// Please enter three names:
// 1. John
// 2. Jane
// 3. Joe
// Vector(John, Jane, Joe)

try/catch/finally

When working with resources, just like Scala's try/catch/finally construct, in ZIO we have a similar operator called acquireRelease and also ensuring. We discussed them in more detail in the resource management section. But, for now, we want to focus on their control flow behaviors.

Let's learn about the ZIO.acquireReleaseWith operator. This operator takes three effects:

  1. acquire, an effect that describes the resource acquisition
  2. release, an effect that describes the release of the resource
  3. use, an effect that describes resource usage
import zio._

ZIO.acquireReleaseWith(acquire = ???)(release = ???)(use = ???)

This operator guarantees us that if the resource acquisition (acquire) succeeds, the release effect will be executed whether the use effect succeeded or not:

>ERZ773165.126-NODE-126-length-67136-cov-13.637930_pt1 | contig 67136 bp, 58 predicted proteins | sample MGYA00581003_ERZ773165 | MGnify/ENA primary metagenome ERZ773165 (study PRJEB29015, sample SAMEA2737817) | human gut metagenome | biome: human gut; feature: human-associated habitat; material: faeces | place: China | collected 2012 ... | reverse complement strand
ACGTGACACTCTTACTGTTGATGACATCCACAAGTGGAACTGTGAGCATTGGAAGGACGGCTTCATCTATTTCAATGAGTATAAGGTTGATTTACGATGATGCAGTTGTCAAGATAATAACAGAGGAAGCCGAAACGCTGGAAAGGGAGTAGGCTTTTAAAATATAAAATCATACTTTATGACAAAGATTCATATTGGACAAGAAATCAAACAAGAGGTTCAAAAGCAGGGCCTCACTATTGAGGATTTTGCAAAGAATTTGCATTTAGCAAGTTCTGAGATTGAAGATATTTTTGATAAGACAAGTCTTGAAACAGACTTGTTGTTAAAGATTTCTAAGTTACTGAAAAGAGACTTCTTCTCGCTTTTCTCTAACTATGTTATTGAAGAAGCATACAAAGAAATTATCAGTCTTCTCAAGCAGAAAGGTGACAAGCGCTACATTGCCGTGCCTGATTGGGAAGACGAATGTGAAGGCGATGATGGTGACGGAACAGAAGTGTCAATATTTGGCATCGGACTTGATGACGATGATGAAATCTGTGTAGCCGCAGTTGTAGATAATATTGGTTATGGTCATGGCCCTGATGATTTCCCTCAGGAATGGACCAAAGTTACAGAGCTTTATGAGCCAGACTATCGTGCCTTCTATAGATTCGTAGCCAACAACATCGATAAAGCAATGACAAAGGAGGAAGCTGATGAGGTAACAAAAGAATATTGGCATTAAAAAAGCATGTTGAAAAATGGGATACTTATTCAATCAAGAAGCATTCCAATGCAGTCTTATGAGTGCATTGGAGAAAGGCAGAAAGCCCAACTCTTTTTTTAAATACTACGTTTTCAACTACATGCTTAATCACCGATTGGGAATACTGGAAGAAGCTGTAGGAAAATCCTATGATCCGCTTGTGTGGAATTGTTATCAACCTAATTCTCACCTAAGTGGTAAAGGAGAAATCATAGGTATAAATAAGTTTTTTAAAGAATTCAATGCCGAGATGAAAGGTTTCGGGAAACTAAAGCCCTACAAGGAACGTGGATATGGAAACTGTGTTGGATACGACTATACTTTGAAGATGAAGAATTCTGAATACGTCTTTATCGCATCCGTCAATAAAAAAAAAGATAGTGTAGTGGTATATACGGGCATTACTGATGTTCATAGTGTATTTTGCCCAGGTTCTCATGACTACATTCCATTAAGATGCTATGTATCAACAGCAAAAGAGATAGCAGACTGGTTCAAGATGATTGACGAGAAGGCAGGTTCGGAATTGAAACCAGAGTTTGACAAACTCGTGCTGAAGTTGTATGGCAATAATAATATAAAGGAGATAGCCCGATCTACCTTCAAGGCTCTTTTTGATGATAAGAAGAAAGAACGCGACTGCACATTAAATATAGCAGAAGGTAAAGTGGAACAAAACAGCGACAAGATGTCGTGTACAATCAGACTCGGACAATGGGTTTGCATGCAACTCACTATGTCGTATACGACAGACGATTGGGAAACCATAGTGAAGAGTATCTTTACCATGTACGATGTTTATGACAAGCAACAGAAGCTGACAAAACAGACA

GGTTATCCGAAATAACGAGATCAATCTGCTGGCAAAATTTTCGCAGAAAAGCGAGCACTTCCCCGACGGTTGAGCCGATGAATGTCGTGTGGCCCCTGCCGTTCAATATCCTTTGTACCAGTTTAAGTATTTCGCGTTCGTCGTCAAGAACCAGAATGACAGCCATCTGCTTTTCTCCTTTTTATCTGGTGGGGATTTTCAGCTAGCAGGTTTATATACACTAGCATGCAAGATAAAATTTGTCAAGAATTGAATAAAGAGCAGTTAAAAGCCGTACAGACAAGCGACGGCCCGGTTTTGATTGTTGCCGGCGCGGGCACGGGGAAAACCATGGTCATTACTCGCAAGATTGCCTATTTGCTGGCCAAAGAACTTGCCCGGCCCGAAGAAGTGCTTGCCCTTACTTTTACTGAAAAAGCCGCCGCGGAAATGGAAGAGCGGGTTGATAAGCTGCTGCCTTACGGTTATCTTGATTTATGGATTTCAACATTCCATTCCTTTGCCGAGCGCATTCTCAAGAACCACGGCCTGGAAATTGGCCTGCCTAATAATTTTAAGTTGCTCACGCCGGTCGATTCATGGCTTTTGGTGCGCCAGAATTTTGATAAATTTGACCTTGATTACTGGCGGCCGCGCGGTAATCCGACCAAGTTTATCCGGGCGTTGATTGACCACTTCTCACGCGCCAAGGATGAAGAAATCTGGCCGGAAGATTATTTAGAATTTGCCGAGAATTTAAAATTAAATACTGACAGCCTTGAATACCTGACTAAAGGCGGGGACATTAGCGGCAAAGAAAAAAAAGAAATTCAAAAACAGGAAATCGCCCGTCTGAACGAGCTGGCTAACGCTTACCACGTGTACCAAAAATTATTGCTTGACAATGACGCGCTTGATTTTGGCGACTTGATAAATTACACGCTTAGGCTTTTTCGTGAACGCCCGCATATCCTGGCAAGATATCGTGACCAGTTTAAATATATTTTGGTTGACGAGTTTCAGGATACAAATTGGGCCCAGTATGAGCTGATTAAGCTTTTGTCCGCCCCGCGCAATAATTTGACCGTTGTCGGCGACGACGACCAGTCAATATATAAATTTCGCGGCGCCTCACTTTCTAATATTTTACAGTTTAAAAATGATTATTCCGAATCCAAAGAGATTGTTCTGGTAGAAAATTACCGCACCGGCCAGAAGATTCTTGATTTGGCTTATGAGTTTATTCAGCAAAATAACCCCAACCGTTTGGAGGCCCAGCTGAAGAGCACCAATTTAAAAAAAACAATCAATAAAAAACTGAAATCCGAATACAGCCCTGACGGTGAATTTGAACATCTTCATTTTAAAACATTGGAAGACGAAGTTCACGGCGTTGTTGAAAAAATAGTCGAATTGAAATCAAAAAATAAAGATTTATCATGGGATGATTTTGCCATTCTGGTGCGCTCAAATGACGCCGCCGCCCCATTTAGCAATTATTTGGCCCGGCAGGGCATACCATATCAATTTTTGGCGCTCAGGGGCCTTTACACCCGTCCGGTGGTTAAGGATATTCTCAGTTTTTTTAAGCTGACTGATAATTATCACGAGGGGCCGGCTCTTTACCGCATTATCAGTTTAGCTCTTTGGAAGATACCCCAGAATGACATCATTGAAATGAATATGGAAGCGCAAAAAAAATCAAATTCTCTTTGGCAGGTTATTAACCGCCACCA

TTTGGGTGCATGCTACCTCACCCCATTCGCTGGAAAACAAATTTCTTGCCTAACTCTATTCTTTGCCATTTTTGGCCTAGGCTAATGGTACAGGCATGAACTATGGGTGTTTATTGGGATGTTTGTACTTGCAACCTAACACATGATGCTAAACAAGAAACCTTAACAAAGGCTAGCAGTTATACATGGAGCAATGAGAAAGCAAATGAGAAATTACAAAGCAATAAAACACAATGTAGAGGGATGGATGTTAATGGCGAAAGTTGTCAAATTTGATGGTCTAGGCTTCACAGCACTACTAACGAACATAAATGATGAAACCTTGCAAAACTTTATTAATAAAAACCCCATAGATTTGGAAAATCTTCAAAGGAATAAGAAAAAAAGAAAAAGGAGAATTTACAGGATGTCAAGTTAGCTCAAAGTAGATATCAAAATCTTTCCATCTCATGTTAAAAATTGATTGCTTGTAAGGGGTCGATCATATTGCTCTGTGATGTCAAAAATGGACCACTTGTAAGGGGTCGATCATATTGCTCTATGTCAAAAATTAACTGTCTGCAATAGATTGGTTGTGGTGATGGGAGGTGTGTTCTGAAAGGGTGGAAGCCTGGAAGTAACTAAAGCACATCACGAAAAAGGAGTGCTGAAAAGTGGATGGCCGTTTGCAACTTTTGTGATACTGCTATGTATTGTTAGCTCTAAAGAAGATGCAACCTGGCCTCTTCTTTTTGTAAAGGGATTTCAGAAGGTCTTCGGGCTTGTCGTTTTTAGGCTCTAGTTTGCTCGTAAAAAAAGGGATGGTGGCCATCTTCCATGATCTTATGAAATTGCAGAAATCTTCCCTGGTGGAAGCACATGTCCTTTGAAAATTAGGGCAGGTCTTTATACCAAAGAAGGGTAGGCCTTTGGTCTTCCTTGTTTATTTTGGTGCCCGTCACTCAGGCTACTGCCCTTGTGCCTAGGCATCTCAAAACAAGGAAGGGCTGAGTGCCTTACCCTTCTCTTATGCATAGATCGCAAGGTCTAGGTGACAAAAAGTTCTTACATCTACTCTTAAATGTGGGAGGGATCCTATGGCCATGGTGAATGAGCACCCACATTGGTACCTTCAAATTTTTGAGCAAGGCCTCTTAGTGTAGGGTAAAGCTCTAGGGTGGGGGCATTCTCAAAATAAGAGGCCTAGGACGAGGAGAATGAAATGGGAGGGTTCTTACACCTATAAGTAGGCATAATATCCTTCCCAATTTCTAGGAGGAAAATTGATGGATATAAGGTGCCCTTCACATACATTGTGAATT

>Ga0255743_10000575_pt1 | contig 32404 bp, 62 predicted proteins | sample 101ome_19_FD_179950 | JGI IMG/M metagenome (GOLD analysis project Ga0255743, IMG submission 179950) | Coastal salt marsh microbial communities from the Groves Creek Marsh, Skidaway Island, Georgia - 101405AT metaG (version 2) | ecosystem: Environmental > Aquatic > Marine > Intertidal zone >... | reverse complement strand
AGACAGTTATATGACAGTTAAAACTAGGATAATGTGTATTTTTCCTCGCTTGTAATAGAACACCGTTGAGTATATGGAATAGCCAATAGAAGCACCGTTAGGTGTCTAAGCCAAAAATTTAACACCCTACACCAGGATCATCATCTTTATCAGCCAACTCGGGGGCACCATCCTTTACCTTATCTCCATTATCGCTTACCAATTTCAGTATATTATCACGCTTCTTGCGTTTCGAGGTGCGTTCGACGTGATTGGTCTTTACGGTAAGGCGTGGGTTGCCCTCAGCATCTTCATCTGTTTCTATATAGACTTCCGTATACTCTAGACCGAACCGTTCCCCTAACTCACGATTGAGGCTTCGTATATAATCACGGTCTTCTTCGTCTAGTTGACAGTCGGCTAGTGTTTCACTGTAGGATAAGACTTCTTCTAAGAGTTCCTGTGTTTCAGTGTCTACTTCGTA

import java.io.IOException
import scala.io.Source
import zio._

def wordCount(fileName: String): ZIO[Any, Throwable, Int] = {
def openFile(name: => String): ZIO[Any, IOException, Source] =
ZIO.attemptBlockingIO(Source.fromFile(name))

def closeFile(source: => Source): ZIO[Any, Nothing, Unit] =
ZIO.succeedBlocking(source.close())

def wordCount(source: => Source): ZIO[Any, Throwable, Int] =
ZIO.attemptBlocking(source.getLines().length)

ZIO.acquireReleaseWith(openFile(fileName))(closeFile(_))(wordCount(_))
}

Let's try a simple acquireRelease workflow to see how its control flow works:

import zio._

object MainApp extends ZIOAppDefault {
def run =
ZIO.acquireReleaseWith {
ZIO.succeed("resource").tap(r => ZIO.debug(s"$r acquired"))
} { i =>
ZIO.debug(s"$i released")
} { i =>
ZIO.debug(s"start using $i")
}
}
// Output:
// resource acquired
// start using resource
// resource released